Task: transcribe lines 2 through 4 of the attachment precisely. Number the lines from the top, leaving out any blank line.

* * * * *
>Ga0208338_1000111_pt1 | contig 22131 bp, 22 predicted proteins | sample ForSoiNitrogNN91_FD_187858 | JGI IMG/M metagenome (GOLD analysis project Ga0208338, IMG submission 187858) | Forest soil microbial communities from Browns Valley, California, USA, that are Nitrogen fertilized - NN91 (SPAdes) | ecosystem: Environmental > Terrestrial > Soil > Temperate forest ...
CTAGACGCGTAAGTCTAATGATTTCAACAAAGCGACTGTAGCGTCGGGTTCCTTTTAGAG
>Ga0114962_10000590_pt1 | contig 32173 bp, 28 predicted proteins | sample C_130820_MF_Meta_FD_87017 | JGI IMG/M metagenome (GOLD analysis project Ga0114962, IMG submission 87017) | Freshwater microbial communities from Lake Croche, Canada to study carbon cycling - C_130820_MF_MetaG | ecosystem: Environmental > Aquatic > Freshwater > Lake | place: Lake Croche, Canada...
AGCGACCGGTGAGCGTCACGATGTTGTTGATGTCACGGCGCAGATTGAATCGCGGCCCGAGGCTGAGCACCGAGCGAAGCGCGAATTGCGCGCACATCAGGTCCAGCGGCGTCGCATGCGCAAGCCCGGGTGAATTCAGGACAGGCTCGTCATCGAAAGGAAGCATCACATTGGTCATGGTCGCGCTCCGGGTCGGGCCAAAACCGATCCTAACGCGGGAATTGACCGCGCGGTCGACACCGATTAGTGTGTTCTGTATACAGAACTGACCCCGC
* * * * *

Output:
CTAGACGCGTAAGTCTAATGATTTCAACAAAGCGACTGTAGCGTCGGGTTCCTTTTAGAG
>Ga0114962_10000590_pt1 | contig 32173 bp, 28 predicted proteins | sample C_130820_MF_Meta_FD_87017 | JGI IMG/M metagenome (GOLD analysis project Ga0114962, IMG submission 87017) | Freshwater microbial communities from Lake Croche, Canada to study carbon cycling - C_130820_MF_MetaG | ecosystem: Environmental > Aquatic > Freshwater > Lake | place: Lake Croche, Canada...
AGCGACCGGTGAGCGTCACGATGTTGTTGATGTCACGGCGCAGATTGAATCGCGGCCCGAGGCTGAGCACCGAGCGAAGCGCGAATTGCGCGCACATCAGGTCCAGCGGCGTCGCATGCGCAAGCCCGGGTGAATTCAGGACAGGCTCGTCATCGAAAGGAAGCATCACATTGGTCATGGTCGCGCTCCGGGTCGGGCCAAAACCGATCCTAACGCGGGAATTGACCGCGCGGTCGACACCGATTAGTGTGTTCTGTATACAGAACTGACCCCGC